THIS is the moment Hampshire sailor Nick Bubb successfully completed the first leg of an Antarctic expedition inspired by an epic battle for survival.

Nick and five fellow adventurers raised their arms in triumph after taking just 12 days to sail 800 nautical miles from Elephant Island to South Georgia in a 22ft boat.

They now face the equally daunting task of crossing countless crevasses as they trek to the other side of South Georgia.

Nick was the skipper of the Alexandra Shackleton, named after the granddaughter of polar explorer Sir Ernest Shackleton, who made an identical voyage after his ship the Endurance was crushed by pack ice and sank in 1915.

Members of the expedition landed at Peggotty Bluff, the same spot where Shackleton’s boat the James Caird came ashore almost 100 years ago.

Last night Nick’s wife Sophie, 31, said: “I’m relieved that bit’s over. It all went extremely well and I’m incredibly proud of Nick – he’s done a great job. But Nick’s a sailor and the land crossing is probably the biggest challenge for him. He’s got a huge task ahead.”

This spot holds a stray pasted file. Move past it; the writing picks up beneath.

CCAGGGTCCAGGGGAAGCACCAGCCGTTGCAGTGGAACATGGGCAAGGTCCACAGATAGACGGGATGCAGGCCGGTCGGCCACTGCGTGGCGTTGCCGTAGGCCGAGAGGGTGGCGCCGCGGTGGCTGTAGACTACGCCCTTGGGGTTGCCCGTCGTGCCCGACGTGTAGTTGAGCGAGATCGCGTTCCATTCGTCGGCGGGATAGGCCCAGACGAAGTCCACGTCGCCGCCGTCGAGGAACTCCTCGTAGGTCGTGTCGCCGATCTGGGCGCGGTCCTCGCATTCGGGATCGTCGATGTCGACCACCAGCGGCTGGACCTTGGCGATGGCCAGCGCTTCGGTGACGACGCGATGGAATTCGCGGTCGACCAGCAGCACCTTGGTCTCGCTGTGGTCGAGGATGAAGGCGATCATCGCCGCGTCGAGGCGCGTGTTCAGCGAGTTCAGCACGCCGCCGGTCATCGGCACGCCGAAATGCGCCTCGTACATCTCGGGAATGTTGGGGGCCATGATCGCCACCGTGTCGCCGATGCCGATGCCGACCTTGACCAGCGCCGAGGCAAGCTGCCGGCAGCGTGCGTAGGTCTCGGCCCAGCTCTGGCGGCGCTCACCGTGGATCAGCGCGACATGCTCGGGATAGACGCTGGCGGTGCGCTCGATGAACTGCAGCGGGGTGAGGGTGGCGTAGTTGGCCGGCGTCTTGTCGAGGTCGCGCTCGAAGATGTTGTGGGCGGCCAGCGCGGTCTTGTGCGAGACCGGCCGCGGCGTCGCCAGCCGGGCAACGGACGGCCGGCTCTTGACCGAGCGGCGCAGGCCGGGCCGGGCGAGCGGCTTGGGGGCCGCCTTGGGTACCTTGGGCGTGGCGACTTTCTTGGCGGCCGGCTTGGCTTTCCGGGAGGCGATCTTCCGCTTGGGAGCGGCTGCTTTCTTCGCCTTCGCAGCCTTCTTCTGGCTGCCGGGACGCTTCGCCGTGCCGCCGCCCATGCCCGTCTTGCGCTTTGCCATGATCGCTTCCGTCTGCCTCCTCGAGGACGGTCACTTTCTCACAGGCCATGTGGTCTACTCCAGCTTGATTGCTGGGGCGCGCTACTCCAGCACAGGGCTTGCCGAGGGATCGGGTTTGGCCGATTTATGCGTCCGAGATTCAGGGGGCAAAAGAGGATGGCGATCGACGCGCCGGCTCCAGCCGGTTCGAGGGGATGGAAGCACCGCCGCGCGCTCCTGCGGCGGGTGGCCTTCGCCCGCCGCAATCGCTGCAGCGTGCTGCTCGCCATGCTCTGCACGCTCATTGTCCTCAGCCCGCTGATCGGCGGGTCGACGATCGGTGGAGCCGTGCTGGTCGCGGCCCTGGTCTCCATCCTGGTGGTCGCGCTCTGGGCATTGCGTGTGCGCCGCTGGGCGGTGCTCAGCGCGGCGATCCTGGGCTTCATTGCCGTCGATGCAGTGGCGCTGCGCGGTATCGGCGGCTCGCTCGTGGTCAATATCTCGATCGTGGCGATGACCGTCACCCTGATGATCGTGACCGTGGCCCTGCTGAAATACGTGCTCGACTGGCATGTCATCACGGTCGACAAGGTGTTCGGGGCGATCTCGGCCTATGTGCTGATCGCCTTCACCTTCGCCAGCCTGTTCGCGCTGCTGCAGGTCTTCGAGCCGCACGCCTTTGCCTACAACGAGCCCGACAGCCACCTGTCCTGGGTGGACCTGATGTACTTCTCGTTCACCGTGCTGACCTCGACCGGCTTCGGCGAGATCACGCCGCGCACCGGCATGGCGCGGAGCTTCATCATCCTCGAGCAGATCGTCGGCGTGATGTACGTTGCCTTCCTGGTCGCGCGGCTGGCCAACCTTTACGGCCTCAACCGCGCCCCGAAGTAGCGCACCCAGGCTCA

Nick and the other adventurers gave a loud cheer and engaged in a group hug as they stepped ashore on South Georgia after battling severe weather and sub-zero temperatures.

Expedition leader Tim Jarvis, 46, said: “I’m immensely proud of this crew. They all performed incredibly well under dire circumstances, and the fact that we managed to sail 800 nautical miles in such a small vessel really shows how solid they are individually and how well we worked together as a team.”

Tim also praised the performance of the Alexandra Shackleton but added: “There was just no way to keep dry.

“Below deck the boat was constantly damp and being on watch meant you were directly exposed to the elements. On a few occasions a big wave washed over the deck and down the hatch, soaking everything below.”

Shackleton and his crew were left stranded on pack ice after the Endurance sank in the Weddell Sea. They climbed into three lifeboats and managed to reach the uninhabited Elephant Island. Shackleton and five other men then continued on to South Georgia and eventually found a remote whaling station, which arranged for their shipmates to be rescued.

Now Nick and his fellow adventurers are attempting to re-enact what has been dubbed the greatest survival story of all time.

Three members of the expedition will cross South Georgia using old-fashioned equipment. Nick and the other two men, using modern gear, will follow with a film crew.

They hope to arrive at the site of the old whaling station at the end of the week.